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American Society of Landscape Architects


January 2008 Issue

Designing with Both Hands
New input devices allow designers to interact more intuitively with a computer screen.

By Mark Lindhult, FASLA, and Avinash Srivastava

Desigining with Both Hands

The human body has 256 joints, and 54 of them are in the hands. Designers use this hand dexterity to draw and sketch, yet most landscape architects interact with the computer using a mouse, which essentially freezes these joints in one position. For as long as computers have been a part of landscape architectural practice, designers have longed for a more intuitive way of interacting with the computer.

The mouse was invented back in 1965 and took 30 years to become a ubiquitous input device for all personal desktop computers. Despite its widespread use in CAD, GIS, and a host of illustration/rendering programs, it has hand-eye coordination, scaling, and other issues. Perhaps it’s time to look to the next generation of input devices. Bill Buxton, an innovator in user interfaces, has written that “the vast majority of touch surfaces deployed are single touch. If you can only manipulate one point, regardless of with a mouse, touch screen, joystick, trackball, etc., you are restricted to the gestural vocabulary of a fruit fly. We were given multiple limbs for a reason. It is nice to be able to take advantage of them.”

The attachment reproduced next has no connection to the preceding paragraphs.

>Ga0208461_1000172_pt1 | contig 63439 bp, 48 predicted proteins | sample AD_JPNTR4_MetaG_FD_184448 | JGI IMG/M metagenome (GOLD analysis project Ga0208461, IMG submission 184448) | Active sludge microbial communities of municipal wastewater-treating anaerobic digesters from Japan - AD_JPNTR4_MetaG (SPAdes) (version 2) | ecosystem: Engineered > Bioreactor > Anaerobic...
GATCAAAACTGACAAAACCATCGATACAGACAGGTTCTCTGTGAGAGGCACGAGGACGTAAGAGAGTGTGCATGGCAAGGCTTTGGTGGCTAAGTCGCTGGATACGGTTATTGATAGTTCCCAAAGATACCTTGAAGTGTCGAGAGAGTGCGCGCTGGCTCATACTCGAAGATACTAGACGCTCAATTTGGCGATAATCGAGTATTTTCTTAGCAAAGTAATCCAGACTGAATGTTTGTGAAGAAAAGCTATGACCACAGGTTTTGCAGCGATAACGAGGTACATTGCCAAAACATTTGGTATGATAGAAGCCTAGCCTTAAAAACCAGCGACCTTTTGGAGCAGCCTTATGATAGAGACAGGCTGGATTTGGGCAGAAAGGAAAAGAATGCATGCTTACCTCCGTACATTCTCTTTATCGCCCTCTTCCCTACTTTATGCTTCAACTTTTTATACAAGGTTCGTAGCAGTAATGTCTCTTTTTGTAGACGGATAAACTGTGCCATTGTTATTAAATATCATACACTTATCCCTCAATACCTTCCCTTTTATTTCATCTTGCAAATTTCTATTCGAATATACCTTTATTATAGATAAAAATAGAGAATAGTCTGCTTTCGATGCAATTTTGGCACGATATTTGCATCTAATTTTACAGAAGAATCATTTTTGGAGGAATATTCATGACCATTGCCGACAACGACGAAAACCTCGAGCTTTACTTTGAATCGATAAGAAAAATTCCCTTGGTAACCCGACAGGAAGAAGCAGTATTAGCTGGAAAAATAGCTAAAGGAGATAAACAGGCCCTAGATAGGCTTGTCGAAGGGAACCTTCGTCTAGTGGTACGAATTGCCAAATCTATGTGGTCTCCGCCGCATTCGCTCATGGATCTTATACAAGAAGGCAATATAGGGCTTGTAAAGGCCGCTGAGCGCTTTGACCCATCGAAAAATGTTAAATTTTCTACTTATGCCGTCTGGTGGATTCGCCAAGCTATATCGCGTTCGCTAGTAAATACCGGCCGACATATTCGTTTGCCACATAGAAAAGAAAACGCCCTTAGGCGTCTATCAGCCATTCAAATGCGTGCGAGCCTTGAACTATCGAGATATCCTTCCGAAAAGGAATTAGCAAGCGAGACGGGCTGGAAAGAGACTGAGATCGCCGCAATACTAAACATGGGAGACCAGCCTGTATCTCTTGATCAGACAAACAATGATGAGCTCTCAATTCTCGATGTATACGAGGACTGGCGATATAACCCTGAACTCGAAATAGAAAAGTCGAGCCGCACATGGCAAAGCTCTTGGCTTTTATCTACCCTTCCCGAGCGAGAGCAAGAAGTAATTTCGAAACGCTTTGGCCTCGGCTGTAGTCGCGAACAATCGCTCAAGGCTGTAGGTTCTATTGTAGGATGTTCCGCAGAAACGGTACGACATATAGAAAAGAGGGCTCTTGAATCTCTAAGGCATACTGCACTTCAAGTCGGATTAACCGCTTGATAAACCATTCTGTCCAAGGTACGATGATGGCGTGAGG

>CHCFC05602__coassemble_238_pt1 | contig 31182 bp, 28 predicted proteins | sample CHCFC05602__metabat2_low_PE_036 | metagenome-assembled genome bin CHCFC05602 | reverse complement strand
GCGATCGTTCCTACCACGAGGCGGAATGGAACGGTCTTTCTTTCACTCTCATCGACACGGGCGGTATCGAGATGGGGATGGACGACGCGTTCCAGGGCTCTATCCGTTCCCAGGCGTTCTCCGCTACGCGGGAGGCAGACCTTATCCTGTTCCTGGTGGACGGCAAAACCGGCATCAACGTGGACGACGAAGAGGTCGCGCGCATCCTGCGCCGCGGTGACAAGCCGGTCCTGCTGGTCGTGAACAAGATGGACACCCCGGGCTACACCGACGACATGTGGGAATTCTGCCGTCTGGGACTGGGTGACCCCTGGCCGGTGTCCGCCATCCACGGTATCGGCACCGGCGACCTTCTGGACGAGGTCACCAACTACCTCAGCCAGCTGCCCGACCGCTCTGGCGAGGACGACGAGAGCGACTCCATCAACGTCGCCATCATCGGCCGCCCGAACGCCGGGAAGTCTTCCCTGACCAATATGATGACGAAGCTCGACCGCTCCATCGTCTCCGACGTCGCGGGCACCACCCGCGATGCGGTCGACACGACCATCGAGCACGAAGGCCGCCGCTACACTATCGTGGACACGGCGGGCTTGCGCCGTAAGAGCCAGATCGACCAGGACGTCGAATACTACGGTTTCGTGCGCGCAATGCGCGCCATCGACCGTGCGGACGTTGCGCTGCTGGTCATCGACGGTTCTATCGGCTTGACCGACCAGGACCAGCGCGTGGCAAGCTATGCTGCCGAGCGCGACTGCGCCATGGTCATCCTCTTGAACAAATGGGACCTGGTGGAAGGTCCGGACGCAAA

A new approach called “multitouch” computing may very well allow designers to expand their gestural vocabularies considerably. Like Tom Cruise in the movie Minority Report, users may use both hands to manipulate graphics, images, or text in a truly intuitive way. The future trends in computing point to the need for this type of interactive device that allows designers to directly interact with their ideas. Multitouch may be the answer that we are looking for, and in the meantime some technologies such as interactive whiteboards and tablet PCs (see “Technology You Can Use Now,” page 86) can be useful to landscape architects.

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